When is a sanction against a rogue nation not really a sanction? When the U.S. Treasury deems it so, with the help of lobbyists and heavily redacted documents. The U.S. policy of opposing the Iranian government but supporting the people has seen more than humanitarian aid to that country as well as North Korea and Cuba.
Mars Inc., which owns Wrigley’s. “We debated that one for a month. Was it food? Did it have nutritional value? We concluded it did,” Hal Eren, a former senior sanctions adviser at the licensing office, recalled before pausing and conceding, “We were probably rolled on that issue by outside forces.”
While Cuba was the primary focus of the initial legislative push, Iran, with its relative wealth and large population, was also a promising prospect. American exports, virtually nonexistent before the law’s passage, have totaled more than $1.7 billion since…
Even the sale of benign goods can benefit bad actors, though, which is why the licensing office and State Department are required to check the purchasers of humanitarian aid products for links to terrorism. But that does not always happen.
In its application to sell salt substitutes, marinades, food colorings and cake sprinkles in Iran, McCormick & Co. listed a number of chain stores that planned to buy its products. A quick check of the Web site of one store, Refah, revealed that its major investors were banks on an American blacklist. The government of Tehran owns Shahrvand, another store listed in the license. A third chain store, Ghods, draws many top officials from the Islamic Revolutionary Guards Corps, which the United States considers a terrorist organization.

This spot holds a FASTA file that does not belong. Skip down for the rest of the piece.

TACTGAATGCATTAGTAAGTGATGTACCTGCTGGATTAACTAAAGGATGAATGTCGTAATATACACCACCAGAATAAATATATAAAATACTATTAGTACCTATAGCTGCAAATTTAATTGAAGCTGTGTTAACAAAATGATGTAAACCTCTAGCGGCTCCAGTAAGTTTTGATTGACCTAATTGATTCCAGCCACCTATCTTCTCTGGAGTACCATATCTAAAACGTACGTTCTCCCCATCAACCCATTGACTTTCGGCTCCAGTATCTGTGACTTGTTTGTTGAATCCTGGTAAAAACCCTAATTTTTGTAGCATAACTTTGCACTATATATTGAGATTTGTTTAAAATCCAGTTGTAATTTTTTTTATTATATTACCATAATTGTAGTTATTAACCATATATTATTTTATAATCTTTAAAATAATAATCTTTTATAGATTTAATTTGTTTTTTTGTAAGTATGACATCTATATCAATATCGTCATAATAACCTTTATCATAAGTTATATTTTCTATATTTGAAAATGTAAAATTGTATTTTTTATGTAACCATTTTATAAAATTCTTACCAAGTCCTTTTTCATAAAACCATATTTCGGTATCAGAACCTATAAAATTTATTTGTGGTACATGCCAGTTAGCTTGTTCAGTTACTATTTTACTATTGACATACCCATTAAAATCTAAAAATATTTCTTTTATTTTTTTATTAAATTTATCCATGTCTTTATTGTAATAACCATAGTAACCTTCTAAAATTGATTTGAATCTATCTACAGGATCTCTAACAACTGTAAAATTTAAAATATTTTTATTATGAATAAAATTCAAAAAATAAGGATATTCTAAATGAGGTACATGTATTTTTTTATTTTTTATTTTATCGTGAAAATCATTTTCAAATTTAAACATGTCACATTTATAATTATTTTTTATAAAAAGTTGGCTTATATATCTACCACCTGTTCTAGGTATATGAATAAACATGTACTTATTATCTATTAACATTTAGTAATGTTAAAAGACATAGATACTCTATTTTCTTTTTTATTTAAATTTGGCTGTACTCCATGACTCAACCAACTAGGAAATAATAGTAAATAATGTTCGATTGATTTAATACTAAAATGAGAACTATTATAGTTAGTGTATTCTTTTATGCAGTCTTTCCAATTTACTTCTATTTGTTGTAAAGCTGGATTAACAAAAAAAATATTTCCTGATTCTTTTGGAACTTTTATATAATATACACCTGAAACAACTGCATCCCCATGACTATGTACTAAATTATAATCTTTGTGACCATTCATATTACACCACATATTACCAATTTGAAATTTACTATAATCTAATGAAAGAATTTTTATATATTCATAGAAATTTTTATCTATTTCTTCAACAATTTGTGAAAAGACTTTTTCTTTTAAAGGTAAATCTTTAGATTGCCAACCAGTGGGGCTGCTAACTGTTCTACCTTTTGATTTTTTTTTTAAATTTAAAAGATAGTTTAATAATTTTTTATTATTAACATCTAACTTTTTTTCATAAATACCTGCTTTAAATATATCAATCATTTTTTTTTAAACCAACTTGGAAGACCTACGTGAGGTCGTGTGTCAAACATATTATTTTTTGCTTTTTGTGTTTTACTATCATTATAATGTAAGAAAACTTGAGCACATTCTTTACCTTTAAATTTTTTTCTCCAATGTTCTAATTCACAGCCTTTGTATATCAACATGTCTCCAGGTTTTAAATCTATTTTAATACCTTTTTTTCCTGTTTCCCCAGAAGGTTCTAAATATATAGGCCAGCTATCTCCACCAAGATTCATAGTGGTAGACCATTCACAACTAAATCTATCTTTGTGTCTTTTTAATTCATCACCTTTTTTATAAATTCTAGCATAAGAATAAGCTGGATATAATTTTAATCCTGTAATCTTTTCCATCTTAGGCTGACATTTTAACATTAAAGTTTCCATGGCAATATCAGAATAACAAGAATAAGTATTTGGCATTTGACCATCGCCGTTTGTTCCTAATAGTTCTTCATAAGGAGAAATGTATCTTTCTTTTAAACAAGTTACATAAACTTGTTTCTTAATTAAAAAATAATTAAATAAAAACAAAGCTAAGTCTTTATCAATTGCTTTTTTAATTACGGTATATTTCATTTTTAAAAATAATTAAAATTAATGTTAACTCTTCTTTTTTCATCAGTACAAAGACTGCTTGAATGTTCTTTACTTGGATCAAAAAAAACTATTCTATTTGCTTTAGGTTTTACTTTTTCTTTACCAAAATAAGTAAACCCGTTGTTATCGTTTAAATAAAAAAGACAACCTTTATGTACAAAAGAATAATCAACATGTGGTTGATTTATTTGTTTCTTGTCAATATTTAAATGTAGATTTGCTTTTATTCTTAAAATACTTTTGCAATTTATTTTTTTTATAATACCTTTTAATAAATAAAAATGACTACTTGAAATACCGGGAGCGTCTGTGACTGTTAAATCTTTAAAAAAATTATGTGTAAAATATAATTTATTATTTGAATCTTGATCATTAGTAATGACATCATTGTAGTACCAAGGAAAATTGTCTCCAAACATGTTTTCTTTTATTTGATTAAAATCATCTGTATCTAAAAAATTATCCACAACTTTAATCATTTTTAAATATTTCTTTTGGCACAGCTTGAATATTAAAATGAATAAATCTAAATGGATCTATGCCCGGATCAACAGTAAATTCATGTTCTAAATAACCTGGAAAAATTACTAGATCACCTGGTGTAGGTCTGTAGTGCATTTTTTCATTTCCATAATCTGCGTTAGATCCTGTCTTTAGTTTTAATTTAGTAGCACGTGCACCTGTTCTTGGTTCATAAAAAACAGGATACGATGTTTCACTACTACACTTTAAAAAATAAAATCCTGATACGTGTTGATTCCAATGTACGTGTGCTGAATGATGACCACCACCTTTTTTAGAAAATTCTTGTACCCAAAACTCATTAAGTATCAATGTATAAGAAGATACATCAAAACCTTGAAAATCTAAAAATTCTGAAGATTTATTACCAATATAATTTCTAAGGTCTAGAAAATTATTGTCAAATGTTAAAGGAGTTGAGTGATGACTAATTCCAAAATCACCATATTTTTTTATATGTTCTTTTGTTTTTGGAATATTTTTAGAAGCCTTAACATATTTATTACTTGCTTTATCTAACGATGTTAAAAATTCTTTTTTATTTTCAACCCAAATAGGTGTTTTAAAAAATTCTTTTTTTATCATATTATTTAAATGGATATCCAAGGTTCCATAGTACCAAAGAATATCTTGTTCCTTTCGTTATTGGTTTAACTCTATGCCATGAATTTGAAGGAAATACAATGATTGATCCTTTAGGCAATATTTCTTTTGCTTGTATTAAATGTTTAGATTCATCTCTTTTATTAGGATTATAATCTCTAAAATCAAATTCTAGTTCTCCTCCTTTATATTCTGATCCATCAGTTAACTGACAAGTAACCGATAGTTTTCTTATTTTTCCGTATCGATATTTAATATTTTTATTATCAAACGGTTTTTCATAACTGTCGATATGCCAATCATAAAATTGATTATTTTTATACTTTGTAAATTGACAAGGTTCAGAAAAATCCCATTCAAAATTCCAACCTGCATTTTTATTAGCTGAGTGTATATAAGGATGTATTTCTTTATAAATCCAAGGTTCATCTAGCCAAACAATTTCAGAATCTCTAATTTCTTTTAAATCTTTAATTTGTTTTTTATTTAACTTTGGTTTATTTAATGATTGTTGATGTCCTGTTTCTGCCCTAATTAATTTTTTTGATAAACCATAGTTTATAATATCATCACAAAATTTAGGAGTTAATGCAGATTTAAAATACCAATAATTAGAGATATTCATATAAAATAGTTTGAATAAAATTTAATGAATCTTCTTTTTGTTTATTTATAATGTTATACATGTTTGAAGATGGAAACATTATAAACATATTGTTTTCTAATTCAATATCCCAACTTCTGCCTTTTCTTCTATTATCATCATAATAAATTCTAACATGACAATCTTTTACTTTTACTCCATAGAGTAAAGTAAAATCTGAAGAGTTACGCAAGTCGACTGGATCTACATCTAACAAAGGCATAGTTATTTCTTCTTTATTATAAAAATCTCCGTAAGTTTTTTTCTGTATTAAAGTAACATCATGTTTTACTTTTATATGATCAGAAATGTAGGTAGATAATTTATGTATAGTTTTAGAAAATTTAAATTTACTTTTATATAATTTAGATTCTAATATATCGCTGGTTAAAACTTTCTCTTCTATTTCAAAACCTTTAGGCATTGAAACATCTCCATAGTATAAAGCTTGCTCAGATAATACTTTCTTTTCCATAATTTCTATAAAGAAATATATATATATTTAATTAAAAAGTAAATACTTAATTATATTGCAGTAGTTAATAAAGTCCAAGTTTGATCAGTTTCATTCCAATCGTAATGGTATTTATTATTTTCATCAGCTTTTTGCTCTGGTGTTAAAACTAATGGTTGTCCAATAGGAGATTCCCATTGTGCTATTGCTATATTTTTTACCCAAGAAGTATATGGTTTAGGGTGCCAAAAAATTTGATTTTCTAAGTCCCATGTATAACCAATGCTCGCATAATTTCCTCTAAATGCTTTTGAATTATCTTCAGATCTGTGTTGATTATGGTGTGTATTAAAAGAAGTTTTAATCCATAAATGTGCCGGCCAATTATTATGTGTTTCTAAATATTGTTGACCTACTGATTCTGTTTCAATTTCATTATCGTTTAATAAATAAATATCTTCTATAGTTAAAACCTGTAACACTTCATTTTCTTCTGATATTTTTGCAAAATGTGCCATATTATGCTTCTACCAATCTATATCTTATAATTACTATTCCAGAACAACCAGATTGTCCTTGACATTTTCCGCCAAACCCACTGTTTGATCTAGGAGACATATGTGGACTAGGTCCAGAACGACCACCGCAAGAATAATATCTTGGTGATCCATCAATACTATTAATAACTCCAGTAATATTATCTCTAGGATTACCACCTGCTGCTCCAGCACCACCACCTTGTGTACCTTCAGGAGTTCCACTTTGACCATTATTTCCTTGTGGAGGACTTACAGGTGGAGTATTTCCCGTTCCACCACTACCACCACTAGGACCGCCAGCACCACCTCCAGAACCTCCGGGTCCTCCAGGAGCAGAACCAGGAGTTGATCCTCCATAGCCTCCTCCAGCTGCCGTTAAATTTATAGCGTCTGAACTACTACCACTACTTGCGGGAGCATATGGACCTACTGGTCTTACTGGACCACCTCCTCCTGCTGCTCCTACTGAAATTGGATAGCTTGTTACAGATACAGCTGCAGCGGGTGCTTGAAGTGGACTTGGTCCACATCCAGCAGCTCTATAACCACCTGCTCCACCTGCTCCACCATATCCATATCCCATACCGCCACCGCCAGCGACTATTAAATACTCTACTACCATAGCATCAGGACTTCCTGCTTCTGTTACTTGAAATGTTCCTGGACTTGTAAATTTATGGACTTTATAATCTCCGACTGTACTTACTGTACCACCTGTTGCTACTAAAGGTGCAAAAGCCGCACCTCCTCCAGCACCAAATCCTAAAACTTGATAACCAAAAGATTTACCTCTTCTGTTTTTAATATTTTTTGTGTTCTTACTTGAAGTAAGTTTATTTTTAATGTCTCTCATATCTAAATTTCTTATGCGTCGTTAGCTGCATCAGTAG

A U.S. senator can buy a license for import from blacklisted countries. That’s exactly what Senator Daniel Inouye did for a Hawaiian company. A call from Inouye’s office and a donation of $2,000 to him on the same day, by a company who had never donated to him in the past, yielded a shipment of graphite electrodes from a banned Chinese corporation which provided missile technology to Pakistan and Iran. Once the “exception” was approved and Hawaii got their graphite electrodes, Inouye received another $2,000.